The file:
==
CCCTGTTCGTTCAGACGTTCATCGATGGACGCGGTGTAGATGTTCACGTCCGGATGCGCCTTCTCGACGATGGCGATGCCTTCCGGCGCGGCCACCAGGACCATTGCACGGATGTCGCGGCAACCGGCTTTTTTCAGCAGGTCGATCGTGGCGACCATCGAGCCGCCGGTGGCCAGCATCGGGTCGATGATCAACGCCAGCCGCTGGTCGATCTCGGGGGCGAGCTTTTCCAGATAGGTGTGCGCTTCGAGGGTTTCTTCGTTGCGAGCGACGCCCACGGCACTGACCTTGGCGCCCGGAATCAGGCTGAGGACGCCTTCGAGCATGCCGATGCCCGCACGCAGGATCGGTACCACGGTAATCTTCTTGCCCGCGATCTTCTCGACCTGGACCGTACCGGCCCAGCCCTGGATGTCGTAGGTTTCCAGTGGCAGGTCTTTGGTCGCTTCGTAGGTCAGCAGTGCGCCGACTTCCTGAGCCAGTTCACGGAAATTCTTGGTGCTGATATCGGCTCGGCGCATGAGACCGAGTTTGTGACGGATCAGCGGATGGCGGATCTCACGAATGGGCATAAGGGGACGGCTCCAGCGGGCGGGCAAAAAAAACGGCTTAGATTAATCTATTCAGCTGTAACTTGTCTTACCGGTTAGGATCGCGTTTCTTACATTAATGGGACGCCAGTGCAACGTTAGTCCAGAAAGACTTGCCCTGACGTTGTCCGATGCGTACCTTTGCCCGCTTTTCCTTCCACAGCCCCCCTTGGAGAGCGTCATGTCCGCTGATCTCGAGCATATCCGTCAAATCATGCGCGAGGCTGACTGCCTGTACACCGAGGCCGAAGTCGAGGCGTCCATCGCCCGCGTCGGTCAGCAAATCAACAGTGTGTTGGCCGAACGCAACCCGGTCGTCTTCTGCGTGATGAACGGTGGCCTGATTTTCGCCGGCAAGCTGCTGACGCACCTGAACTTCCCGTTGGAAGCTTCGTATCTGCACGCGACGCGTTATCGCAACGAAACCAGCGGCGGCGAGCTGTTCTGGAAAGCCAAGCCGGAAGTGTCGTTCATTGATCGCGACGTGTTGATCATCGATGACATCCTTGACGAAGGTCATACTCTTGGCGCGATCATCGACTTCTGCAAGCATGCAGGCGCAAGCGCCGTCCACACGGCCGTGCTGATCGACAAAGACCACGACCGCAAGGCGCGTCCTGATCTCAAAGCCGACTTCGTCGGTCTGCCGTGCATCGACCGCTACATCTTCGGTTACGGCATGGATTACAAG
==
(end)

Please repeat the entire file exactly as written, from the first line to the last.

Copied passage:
CCCTGTTCGTTCAGACGTTCATCGATGGACGCGGTGTAGATGTTCACGTCCGGATGCGCCTTCTCGACGATGGCGATGCCTTCCGGCGCGGCCACCAGGACCATTGCACGGATGTCGCGGCAACCGGCTTTTTTCAGCAGGTCGATCGTGGCGACCATCGAGCCGCCGGTGGCCAGCATCGGGTCGATGATCAACGCCAGCCGCTGGTCGATCTCGGGGGCGAGCTTTTCCAGATAGGTGTGCGCTTCGAGGGTTTCTTCGTTGCGAGCGACGCCCACGGCACTGACCTTGGCGCCCGGAATCAGGCTGAGGACGCCTTCGAGCATGCCGATGCCCGCACGCAGGATCGGTACCACGGTAATCTTCTTGCCCGCGATCTTCTCGACCTGGACCGTACCGGCCCAGCCCTGGATGTCGTAGGTTTCCAGTGGCAGGTCTTTGGTCGCTTCGTAGGTCAGCAGTGCGCCGACTTCCTGAGCCAGTTCACGGAAATTCTTGGTGCTGATATCGGCTCGGCGCATGAGACCGAGTTTGTGACGGATCAGCGGATGGCGGATCTCACGAATGGGCATAAGGGGACGGCTCCAGCGGGCGGGCAAAAAAAACGGCTTAGATTAATCTATTCAGCTGTAACTTGTCTTACCGGTTAGGATCGCGTTTCTTACATTAATGGGACGCCAGTGCAACGTTAGTCCAGAAAGACTTGCCCTGACGTTGTCCGATGCGTACCTTTGCCCGCTTTTCCTTCCACAGCCCCCCTTGGAGAGCGTCATGTCCGCTGATCTCGAGCATATCCGTCAAATCATGCGCGAGGCTGACTGCCTGTACACCGAGGCCGAAGTCGAGGCGTCCATCGCCCGCGTCGGTCAGCAAATCAACAGTGTGTTGGCCGAACGCAACCCGGTCGTCTTCTGCGTGATGAACGGTGGCCTGATTTTCGCCGGCAAGCTGCTGACGCACCTGAACTTCCCGTTGGAAGCTTCGTATCTGCACGCGACGCGTTATCGCAACGAAACCAGCGGCGGCGAGCTGTTCTGGAAAGCCAAGCCGGAAGTGTCGTTCATTGATCGCGACGTGTTGATCATCGATGACATCCTTGACGAAGGTCATACTCTTGGCGCGATCATCGACTTCTGCAAGCATGCAGGCGCAAGCGCCGTCCACACGGCCGTGCTGATCGACAAAGACCACGACCGCAAGGCGCGTCCTGATCTCAAAGCCGACTTCGTCGGTCTGCCGTGCATCGACCGCTACATCTTCGGTTACGGCATGGATTACAAG